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As the Joint Program Manager Paul Mann stated, the MRAP program was, “a program of adequacy. Adequacy in this sense is good” (personal communication, September 8, 2008).

On June 1, 2007, Secretary Gates assigned the MRAP program a “DX” rating under the Defense Priorities and Allocation System (Young et al., 2007, p. 5). Together, the prioritization and DX designation gave the MRAP program the highest priority concerning parts and material suppliers in the government and private sector. Combined with the early risk acceptance and tailored acquisition approach, Secretary Gates’ emphasis further streamlined the MRAP program and mobilized all resources in its support. This section of the report focuses on the execution of the program from its start through the time of this writing, with specific emphasis on the key aspects of the tailored MRAP acquisition approach.

1. Concurrency

“The early program objective to have significant numbers of MRAP vehicles fielded by the end of calendar year 2007 forced the program to plan for and manage all aspects of the process simultaneously rather than sequentially. That included contracting, testing, integration, transportation to theater and fielding” (Owen, 2008, p.6). Within the defense acquisition framework, from concept refinement through disposal, each step is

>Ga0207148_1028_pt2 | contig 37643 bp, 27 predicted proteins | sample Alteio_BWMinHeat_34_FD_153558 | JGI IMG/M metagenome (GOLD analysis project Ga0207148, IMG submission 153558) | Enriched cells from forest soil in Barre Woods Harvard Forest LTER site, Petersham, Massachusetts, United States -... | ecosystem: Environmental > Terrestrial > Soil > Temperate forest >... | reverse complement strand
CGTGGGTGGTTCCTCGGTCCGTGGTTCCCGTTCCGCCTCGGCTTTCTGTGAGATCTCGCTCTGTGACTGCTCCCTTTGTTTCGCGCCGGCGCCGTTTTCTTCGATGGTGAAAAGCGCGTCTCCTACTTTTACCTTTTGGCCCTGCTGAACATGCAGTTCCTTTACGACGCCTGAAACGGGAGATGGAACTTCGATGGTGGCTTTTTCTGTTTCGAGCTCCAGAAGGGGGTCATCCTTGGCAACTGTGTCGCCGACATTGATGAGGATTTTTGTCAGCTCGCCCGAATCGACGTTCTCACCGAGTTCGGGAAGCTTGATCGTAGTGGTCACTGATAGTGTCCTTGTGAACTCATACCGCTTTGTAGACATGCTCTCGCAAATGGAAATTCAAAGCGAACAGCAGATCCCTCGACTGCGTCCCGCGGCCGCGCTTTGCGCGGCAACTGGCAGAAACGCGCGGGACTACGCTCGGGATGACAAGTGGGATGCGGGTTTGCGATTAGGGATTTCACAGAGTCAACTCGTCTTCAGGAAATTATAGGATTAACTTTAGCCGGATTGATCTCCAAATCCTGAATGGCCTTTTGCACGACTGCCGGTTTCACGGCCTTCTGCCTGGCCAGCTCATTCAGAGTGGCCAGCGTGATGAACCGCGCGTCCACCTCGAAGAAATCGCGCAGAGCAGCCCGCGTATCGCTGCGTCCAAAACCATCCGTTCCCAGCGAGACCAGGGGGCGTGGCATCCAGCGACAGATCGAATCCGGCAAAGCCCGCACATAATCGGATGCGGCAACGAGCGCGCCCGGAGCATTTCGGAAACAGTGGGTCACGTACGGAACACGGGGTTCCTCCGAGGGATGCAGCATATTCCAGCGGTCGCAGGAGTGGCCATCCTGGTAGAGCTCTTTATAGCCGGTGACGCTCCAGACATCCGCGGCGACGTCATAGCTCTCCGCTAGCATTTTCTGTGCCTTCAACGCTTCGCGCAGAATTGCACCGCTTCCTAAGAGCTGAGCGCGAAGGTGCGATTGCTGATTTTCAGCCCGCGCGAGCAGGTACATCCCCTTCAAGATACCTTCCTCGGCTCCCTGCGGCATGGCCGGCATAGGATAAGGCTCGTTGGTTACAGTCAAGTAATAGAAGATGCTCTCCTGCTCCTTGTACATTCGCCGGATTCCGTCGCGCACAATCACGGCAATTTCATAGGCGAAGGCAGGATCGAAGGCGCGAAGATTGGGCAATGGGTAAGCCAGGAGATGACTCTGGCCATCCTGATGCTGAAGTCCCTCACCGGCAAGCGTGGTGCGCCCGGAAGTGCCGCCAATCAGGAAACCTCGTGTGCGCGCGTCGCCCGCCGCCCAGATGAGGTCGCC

designed to be executed in making it faster but very simultaneously conducted

series. The MRAP program executed all steps in parallel,

difficult to manage. For example, developmental testing, operational

the MRAP program testing, production,

integration, fielding, and disposal, while increasing Explosively Formed Penetrator terrain of Afghanistan. This complicated

also refining requirements to account for an (EFP) threat and greater need in the restrictive management because the JPO could not focus

on any one phase within the acquisition framework at any given time. milestones could not be followed in their normal, sequential manner. Yet and documentation were still required (Hansen, 2008, June 10).

Additionally, all processes

Typically, ACAT I programs have an Acquisition Program Baseline Agreement (APBA) approved by the MDA prior to entering the procurement phase; this was not the 30

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